Author: Rainbow Rowell
Published in English: 2013
Dansk titel: Fangirl
Dansk udgivelsesår: 2016
Finished Reading: June 2018
Genre: Young Adult & Fantasy
This is my personal review without spoilers of the actual plot.
Cath is a Simon Snow fan.
Okay, the whole world is a Simon Snow fan..
But for Cath, being a fan is her life—and she’s really good at it. She and her twin sister, Wren, ensconced themselves in the Simon Snow series when they were just kids; it’s what got them through their mother leaving. Reading. Rereading. Hanging out in Simon Snow forums, writing Simon Snow fan fiction, dressing up like the characters for every movie premiere.
Cath’s sister has mostly grown away from fandom, but Cath can’t let go. She doesn’t want to.
Now that they’re going to college, Wren has told Cath she doesn’t want to be roommates. Cath is on her own, completely outside of her comfort zone. She’s got a surly roommate with a charming, always-around boyfriend, a fiction-writing professor who thinks fan fiction is the end of the civilized world, a handsome classmate who only wants to talk about words… And she can’t stop worrying about her dad, who’s loving and fragile and has never really been alone.
For Cath, the question is: Can she do this? Can she make it without Wren holding her hand? Is she ready to start living her own life? Writing her own stories?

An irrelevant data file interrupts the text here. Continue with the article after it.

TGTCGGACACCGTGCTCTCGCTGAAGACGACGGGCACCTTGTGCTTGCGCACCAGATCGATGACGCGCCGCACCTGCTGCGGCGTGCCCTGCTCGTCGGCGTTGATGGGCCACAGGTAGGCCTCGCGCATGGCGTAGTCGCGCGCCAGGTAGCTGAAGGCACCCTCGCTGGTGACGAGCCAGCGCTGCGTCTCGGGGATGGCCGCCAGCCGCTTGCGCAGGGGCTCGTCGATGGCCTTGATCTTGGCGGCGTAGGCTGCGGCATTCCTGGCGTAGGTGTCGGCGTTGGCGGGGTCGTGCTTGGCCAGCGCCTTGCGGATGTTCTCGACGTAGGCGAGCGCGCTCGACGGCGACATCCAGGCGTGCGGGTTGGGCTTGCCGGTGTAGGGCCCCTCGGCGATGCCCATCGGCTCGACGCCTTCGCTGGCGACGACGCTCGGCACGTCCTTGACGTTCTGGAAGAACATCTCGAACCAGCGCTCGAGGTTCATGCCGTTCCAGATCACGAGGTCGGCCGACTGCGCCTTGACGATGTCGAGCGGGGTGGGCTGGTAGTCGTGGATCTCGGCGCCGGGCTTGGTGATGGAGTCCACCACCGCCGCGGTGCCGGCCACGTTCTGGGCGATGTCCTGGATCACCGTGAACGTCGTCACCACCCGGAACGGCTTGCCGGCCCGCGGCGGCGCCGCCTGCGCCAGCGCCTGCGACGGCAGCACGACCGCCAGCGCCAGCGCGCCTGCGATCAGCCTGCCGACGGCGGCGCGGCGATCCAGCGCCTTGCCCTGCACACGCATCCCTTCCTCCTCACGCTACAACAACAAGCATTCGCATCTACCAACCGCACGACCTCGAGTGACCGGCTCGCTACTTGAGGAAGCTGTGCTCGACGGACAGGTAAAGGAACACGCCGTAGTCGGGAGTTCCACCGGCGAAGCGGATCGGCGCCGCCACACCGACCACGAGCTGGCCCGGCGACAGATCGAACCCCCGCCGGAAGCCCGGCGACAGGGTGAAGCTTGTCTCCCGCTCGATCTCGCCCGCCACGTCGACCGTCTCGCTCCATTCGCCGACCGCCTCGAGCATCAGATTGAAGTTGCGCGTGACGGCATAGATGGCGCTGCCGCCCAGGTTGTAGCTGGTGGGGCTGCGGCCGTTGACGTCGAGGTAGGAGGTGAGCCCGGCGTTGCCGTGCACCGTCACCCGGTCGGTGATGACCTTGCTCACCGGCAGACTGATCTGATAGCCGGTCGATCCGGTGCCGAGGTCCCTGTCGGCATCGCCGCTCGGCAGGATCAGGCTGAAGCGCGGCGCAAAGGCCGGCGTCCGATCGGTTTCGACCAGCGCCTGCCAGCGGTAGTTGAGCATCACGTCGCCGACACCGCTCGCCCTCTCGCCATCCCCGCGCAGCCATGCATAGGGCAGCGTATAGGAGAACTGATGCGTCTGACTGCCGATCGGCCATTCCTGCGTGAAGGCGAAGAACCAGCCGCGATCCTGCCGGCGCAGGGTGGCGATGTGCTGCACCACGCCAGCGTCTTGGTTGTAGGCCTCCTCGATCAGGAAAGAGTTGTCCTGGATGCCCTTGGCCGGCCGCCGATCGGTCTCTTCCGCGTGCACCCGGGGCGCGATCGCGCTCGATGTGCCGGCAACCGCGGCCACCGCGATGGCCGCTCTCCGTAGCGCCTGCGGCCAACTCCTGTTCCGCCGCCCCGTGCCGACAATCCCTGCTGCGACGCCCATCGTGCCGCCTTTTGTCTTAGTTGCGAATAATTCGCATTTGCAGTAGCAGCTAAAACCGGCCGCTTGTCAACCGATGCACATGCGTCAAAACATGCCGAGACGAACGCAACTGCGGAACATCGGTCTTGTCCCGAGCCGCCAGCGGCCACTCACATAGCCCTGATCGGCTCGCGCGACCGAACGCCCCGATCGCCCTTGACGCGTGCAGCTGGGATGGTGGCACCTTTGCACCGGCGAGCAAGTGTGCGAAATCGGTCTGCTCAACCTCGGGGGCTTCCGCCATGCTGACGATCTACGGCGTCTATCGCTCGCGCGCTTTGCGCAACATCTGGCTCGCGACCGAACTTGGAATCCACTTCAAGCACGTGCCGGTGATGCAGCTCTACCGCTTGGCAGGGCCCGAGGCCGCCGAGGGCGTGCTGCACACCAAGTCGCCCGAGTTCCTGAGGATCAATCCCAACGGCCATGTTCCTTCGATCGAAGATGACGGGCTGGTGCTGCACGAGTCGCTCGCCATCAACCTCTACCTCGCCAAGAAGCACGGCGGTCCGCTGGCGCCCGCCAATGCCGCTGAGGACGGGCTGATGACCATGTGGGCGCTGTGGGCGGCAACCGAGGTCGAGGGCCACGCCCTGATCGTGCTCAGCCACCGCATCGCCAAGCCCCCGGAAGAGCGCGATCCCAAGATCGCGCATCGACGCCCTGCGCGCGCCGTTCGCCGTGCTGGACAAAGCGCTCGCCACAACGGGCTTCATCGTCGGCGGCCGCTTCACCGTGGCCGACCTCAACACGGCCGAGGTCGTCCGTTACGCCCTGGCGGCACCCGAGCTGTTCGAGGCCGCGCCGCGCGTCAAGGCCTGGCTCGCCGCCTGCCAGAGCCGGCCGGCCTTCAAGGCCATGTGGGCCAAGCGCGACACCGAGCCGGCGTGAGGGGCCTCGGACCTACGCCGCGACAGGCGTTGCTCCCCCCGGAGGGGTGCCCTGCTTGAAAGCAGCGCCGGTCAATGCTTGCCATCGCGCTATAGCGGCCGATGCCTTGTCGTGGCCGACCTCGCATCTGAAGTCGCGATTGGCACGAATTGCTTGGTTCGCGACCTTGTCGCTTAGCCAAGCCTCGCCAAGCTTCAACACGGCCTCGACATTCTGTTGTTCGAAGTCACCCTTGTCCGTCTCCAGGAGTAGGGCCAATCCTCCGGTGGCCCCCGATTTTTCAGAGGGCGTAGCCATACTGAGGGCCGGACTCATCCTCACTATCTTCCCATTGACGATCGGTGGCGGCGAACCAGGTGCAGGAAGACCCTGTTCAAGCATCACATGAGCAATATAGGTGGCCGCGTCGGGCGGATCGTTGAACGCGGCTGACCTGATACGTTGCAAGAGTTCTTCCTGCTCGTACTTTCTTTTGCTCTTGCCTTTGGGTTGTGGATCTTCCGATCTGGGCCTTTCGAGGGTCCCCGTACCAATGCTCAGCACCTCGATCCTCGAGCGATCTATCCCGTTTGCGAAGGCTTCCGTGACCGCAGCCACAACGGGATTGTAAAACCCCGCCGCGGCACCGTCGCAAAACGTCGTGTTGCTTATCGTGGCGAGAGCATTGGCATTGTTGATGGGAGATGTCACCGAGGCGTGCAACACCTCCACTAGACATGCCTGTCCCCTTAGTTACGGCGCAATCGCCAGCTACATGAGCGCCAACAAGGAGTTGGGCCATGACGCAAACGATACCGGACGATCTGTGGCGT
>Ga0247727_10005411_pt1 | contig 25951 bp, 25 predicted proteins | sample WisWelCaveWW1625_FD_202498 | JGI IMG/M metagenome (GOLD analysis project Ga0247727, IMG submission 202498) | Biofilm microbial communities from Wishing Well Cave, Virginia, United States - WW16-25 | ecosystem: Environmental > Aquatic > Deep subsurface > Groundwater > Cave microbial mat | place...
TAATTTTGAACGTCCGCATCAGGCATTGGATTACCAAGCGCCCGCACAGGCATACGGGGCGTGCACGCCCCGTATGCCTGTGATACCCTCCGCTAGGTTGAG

And does she even want to move on if it means leaving Simon Snow behind?
I didn´t have any expectations for this book. I read it solely because I wanted to read Carry On next. Thought it would be better to know the background story from Fangirl before reading Carry On. However, it really wasn´t bad. This book surprised me a bit in a positive manner. The characters was decent but not some I´ll remember for long. It´s your typical teen book about growing up and entering the life as an adult. It´s easier for some people to accept the changes that happens than others and it´s interesting to follow the main characters progress.
I liked her, Cath – she was funny, not scared of being whom she is. Her interest stayed the same whilst others around her moved on and started to engage in activities more suited for their age.
The audience of this book will most likely be younger girls, teenagers. For adults it´ll become boing or maybe even pointless to read. However, young people can relate and I´m sure it´ll attract many fangirls around the earth.
The one thing that makes this different from many other books are the way it´s written. After each chapter there´s a story a paragraph from either Cath herself or the author of the books she so adores. At times when I dreaded reading onwards, I always thought of those pages. Some of the short stories she wrote was paragraphs taken from Carry On, and instantly I felt renewed continuing to read.
Don´t get me wrong it´s not a bad book I know it might come across like that. It was an interesting read, but I had a hard time relating to any of the characters. The language is easy to understand. Not tricky in any way.